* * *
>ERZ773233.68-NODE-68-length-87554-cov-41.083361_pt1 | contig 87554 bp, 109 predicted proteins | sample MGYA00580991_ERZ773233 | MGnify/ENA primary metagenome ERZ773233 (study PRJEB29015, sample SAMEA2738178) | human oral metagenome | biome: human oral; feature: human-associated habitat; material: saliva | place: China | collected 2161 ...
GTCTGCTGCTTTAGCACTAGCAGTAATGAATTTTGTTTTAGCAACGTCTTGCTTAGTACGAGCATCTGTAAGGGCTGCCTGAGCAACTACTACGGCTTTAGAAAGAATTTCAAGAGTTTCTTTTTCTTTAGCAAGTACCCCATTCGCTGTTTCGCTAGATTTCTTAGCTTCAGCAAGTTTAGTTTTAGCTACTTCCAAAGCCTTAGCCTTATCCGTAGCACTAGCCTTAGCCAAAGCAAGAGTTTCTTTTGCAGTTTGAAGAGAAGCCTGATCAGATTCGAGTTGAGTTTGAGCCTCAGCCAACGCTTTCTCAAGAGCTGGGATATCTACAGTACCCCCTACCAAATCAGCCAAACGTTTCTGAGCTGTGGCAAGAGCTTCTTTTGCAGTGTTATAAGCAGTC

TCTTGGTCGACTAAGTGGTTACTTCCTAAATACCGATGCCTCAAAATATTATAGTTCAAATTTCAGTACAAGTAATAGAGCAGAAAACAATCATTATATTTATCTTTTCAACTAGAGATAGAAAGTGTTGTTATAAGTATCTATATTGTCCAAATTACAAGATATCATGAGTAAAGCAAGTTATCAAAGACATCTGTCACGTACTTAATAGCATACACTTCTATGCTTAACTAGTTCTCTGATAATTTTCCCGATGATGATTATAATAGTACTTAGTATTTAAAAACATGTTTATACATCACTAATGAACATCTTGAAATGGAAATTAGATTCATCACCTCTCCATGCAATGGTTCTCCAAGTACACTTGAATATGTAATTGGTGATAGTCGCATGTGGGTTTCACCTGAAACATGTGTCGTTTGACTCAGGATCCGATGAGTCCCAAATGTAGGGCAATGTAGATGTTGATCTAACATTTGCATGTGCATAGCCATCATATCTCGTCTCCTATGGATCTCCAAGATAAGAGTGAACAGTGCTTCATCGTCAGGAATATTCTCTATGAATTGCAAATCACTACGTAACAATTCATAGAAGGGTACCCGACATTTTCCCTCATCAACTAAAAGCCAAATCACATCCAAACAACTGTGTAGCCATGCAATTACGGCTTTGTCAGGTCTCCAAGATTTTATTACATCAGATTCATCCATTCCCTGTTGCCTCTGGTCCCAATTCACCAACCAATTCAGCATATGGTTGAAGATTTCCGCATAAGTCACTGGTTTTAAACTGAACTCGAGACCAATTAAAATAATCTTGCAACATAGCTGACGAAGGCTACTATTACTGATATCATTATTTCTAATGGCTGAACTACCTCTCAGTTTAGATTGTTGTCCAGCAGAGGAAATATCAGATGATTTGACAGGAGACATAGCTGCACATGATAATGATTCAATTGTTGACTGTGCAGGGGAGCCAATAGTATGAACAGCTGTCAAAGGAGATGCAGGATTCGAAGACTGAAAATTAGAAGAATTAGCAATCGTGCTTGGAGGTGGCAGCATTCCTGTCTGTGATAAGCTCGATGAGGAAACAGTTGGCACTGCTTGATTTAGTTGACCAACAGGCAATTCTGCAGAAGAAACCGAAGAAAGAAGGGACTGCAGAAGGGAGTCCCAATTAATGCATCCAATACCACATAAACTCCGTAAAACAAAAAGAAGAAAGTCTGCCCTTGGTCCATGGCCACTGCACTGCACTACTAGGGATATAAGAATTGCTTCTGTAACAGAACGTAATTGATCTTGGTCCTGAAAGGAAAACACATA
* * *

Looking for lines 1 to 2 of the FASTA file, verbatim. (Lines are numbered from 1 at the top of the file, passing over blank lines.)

>ERZ773233.68-NODE-68-length-87554-cov-41.083361_pt1 | contig 87554 bp, 109 predicted proteins | sample MGYA00580991_ERZ773233 | MGnify/ENA primary metagenome ERZ773233 (study PRJEB29015, sample SAMEA2738178) | human oral metagenome | biome: human oral; feature: human-associated habitat; material: saliva | place: China | collected 2161 ...
GTCTGCTGCTTTAGCACTAGCAGTAATGAATTTTGTTTTAGCAACGTCTTGCTTAGTACGAGCATCTGTAAGGGCTGCCTGAGCAACTACTACGGCTTTAGAAAGAATTTCAAGAGTTTCTTTTTCTTTAGCAAGTACCCCATTCGCTGTTTCGCTAGATTTCTTAGCTTCAGCAAGTTTAGTTTTAGCTACTTCCAAAGCCTTAGCCTTATCCGTAGCACTAGCCTTAGCCAAAGCAAGAGTTTCTTTTGCAGTTTGAAGAGAAGCCTGATCAGATTCGAGTTGAGTTTGAGCCTCAGCCAACGCTTTCTCAAGAGCTGGGATATCTACAGTACCCCCTACCAAATCAGCCAAACGTTTCTGAGCTGTGGCAAGAGCTTCTTTTGCAGTGTTATAAGCAGTC